[from Diagnostic and Statistical Manual of Mental Disorders, 4th edition, 1994, commonly referred to as DSM-IV, of the American Psychiatric Association. European countries use the diagnostic criteria of the World Health Organization.]

A pervasive pattern of grandiosity (in fantasy or behavior), need for admiration, and lack of empathy.[jma: NPD first appeared in DSM-III in 1980; before that time there had been no formal diagnostic description. Additionally, there is considerable overlap between personality disorders and clinicians tend to diagnose mixes of two or more.

Grandiosity is a special case, but lack of empathy and exploitative interpersonal relations are not unique to NPD, nor is the need to be seen as special or unique. The differential diagnosis of NPD is made on the absence of specific gross behaviors. Borderline Personality Disorder has several conspicuous similarities to NPD, but BPD is characterized by self-injury and threatened or attempted suicide, whereas narcissists are rarely self-harming in this way.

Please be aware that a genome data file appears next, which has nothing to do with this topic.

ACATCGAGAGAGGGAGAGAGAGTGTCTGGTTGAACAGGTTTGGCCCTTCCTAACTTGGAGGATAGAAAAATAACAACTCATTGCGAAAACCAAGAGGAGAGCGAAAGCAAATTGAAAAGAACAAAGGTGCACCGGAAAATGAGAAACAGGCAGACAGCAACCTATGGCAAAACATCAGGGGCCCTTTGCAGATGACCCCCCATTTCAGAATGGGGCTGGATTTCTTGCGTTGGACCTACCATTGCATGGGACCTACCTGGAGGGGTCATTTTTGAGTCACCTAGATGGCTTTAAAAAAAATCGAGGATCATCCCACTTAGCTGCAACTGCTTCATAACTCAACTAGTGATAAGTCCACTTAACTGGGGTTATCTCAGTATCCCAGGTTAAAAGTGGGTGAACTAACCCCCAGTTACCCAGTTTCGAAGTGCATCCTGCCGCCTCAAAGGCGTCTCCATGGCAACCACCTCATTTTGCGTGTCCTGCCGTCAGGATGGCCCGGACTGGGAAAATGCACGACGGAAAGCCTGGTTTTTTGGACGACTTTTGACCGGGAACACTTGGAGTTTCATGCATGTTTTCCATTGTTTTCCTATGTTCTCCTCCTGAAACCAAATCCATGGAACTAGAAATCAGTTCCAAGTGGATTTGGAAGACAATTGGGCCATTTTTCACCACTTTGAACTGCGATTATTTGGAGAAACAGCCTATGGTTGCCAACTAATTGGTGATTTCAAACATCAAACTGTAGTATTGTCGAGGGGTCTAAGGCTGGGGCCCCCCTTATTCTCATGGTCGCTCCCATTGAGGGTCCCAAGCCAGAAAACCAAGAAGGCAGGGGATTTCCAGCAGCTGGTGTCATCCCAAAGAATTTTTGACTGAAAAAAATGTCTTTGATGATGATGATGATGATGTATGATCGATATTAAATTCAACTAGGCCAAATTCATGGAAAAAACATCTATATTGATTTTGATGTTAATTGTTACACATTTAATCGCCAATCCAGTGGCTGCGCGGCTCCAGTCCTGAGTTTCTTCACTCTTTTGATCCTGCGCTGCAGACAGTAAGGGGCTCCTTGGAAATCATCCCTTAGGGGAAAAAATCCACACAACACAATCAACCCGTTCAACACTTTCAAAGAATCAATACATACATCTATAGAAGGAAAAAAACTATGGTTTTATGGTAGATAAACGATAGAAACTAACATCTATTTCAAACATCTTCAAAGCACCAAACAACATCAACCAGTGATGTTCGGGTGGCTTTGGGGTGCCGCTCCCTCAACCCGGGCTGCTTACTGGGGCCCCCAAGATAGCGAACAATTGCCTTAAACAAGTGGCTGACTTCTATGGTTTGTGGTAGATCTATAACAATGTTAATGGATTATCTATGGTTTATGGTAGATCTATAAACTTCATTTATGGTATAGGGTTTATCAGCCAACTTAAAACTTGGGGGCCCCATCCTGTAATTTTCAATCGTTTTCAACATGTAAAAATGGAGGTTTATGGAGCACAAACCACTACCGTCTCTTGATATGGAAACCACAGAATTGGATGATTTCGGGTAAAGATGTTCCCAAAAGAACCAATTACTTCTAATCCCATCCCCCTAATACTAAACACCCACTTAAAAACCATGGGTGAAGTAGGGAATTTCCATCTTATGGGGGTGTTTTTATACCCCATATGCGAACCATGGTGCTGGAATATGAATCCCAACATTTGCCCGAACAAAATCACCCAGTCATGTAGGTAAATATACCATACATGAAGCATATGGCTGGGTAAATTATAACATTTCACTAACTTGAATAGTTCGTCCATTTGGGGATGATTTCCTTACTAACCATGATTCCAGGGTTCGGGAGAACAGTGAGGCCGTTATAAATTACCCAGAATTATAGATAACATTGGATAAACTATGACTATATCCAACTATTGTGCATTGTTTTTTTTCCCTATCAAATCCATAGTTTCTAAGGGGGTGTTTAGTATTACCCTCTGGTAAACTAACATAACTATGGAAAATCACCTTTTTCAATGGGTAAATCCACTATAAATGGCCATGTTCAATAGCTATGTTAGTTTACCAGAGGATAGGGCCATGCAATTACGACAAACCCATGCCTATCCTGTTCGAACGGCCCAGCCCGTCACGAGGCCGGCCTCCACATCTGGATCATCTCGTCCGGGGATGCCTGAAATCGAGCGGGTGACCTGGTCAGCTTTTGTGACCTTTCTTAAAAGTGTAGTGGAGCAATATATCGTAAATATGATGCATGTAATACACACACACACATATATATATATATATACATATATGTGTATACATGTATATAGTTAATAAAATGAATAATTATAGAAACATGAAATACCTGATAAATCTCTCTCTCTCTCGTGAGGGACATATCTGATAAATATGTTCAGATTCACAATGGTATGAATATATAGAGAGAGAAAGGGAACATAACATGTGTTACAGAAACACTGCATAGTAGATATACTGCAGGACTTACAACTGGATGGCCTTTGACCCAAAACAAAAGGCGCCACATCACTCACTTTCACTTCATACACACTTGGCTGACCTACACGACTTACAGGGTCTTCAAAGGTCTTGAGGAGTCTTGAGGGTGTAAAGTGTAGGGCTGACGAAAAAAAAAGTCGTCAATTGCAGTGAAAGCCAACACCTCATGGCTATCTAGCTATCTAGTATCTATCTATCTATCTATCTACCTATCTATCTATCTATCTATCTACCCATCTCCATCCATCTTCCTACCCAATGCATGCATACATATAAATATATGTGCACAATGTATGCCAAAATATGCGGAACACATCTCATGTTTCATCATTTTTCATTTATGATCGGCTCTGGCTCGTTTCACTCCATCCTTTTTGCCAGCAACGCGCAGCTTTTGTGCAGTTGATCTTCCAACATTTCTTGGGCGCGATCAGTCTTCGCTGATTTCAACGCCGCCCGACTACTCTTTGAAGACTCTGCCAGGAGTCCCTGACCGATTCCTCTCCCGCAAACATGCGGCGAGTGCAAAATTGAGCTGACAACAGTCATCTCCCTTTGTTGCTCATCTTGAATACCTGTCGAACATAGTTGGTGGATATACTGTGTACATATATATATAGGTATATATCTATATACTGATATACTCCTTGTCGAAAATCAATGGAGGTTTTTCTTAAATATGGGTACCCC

BPD may include psychotic breaks, and these are uncharacteristic of NPD but not unknown. The need for constant attention is also found in Histrionic Personality Disorder, but HPD and BPD are both strongly oriented towards relationships, whereas NPD is characterized by aloofness and avoidance of intimacy.

Grandiosity is unique to NPD among personality disorders, but it is found in other psychiatric illnesses.

Psychopaths display pathological narcissism, including grandiosity, but psychopathy is differentiated from NPD by psychopaths' willingness to use physical violence to get what they want, whereas narcissists rarely commit crimes; the narcissists I've known personally are, in fact, averse to physical contact with others, though they will occasionally strike out in an impulse of rage.